Are you a person who uses the internet or any form of transaction that requires a password entry? Chances are you know how stressful it is to come with a strong password and make sure to be able to remember it when needed.
However, despite the grave importance of having a strong password to avoid cyber-attacks from hackers, we as humans can get tired of creating a password that would give not only the hackers a migraine to figure it out, but also ourselves from remembering it. Yes, writing it down on a piece of paper and keeping it away from the public eye or writing it on the memo of your smartphone can be helpful, but sometimes certain unprecedented events would just happen and you will be left there with nothing but your all-too-reliable memory to rely on and go through the irritating "recovery password" process.
I got carried away there for a moment from my personal experience. Now, let's see if you and I share some of the worst passwords of 2016:
So, how many did you find that was the same or similar to the passwords you use? To be honest, I did not expect "mynoob" and "18atcskd2w" to be on the list. It just never crossed my mind. And if you ask me about the "mynoob" password, it's probably a gamer who likes to use colorful language on online games - just a hunch.
What Are the Best Practices In Creating Secure Passwords?
Now that you've seen the list of the top 25 worst passwords of 2016 and probably had a few there similar to yours, what now? Well, a cyber-security firm called Sophos has given some amazing tips as to how and what not to do in creating passwords that can be used in any online account that requires a password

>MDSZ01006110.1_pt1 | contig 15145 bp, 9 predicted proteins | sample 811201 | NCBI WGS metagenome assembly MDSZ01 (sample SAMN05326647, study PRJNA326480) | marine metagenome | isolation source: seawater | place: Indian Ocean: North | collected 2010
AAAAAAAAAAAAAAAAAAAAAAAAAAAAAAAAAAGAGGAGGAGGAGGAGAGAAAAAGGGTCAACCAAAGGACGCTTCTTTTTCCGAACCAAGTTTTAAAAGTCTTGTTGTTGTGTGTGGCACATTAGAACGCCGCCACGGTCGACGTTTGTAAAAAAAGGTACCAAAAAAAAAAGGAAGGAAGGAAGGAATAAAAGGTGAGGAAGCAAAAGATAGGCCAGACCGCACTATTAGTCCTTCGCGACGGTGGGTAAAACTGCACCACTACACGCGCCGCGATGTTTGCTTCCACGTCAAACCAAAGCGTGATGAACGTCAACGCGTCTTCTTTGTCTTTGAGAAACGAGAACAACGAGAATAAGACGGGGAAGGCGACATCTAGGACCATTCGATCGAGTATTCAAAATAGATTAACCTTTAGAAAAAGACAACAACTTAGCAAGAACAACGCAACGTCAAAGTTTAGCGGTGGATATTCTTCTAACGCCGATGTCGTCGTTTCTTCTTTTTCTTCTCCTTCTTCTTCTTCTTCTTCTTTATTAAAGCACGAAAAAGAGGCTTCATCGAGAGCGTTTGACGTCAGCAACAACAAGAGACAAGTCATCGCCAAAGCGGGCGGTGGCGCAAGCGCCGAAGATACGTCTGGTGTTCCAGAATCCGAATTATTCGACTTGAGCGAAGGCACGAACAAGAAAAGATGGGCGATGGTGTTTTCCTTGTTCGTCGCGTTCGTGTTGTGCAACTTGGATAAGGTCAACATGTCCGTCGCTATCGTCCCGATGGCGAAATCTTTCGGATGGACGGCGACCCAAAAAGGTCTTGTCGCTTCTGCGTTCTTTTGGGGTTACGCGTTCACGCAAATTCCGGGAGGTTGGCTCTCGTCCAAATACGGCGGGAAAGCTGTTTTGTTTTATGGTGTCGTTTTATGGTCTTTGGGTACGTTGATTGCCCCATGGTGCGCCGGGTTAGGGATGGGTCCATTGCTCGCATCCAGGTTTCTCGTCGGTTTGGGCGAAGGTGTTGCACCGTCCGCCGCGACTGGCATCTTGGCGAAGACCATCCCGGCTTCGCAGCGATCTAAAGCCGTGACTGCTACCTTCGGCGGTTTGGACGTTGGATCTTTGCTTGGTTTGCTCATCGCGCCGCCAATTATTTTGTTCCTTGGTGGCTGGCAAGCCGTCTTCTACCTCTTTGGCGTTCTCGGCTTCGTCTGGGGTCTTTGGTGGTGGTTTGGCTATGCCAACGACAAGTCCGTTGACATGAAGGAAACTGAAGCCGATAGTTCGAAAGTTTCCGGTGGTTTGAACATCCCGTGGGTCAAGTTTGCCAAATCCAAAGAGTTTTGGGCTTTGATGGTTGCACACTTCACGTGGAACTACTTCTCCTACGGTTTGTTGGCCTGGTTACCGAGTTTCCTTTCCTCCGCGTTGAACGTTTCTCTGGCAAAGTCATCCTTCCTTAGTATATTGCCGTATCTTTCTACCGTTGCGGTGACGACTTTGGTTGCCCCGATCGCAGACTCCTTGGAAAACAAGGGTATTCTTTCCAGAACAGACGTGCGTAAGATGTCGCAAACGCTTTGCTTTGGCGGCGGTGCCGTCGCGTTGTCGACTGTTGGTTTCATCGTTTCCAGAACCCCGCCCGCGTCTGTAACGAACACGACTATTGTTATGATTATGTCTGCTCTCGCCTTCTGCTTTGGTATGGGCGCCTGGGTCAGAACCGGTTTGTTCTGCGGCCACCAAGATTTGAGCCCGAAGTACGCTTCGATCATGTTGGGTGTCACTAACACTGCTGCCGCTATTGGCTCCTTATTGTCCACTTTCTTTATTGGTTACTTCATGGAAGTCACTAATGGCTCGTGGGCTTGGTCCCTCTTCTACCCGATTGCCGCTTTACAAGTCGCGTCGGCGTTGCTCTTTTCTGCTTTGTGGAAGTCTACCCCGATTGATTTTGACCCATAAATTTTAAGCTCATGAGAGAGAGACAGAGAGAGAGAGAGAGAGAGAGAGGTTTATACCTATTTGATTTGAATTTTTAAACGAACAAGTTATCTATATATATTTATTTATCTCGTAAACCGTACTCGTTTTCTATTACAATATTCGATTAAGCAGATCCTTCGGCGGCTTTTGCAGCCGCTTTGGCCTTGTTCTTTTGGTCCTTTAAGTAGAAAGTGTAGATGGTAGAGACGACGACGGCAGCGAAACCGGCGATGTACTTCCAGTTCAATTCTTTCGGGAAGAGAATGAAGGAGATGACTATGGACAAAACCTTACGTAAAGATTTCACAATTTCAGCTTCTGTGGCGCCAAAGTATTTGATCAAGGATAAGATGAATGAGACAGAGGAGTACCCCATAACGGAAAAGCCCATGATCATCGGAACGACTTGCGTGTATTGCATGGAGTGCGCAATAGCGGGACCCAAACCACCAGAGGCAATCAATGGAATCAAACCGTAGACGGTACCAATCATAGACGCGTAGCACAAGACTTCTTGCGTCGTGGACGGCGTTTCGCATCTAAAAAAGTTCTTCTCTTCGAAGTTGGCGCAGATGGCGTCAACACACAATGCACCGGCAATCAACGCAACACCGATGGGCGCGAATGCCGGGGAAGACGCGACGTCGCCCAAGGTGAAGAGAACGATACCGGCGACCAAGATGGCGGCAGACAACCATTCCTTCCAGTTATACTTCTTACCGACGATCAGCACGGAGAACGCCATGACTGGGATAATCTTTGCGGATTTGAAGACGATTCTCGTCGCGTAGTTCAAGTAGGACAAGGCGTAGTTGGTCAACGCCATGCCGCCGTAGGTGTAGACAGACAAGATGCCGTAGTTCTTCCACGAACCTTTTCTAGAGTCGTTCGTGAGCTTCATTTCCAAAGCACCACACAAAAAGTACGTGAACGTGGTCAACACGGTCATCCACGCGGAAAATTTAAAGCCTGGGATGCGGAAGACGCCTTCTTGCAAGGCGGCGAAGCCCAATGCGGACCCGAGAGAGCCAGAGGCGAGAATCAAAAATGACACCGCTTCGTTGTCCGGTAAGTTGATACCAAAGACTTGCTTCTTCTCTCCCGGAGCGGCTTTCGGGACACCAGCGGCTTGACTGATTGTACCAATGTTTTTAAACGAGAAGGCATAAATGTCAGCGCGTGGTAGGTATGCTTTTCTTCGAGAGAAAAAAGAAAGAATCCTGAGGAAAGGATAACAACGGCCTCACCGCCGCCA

What To Do
The first tip is to use a phrase and make it relevant. For example, "knot my pencil." With this simple phrase you can write it off as "Kn0tmyP3n$il."
Second, is to make it something that you can visualize. And according to Sophos, this makes it easy to remember.
Third, is to have a password that bears more than 10 characters which include capitals, numbers and symbols. This is good because back in the early days of the online accounts, symbols were a big no-no in creating passwords. Nowadays, it is encouraged by some websites such as Skype.
The fourth tip is to make it more personal. This is the example that Sophos given: "mY5orit3$hirt'sR3d" (my favorite shirt is red).
What Not To Do
The first red flag is using names. Yes, names of pets, businesses, family, friends, and etc. are a no-go for creating passwords.
Next is the use of letter or number patterns. Yes, having numbers in your password is great, but writing them in a pattern like 12345 or abcde is not ideal.
Third red flag is using birthdays, addresses, and postal or zip codes. Even if you include extra numbers, it's not a secure way in creating a password.
Moreover, s having a password in less than 10 letters is just not good enough even though it consists of capitals, numbers and symbols.
The fifth and final red flag is storing them locally or on the internet. Now, personally, I don't know how to agree with this because I had a bad experience in where to store my passwords. There are many factors to consider with this final tip.
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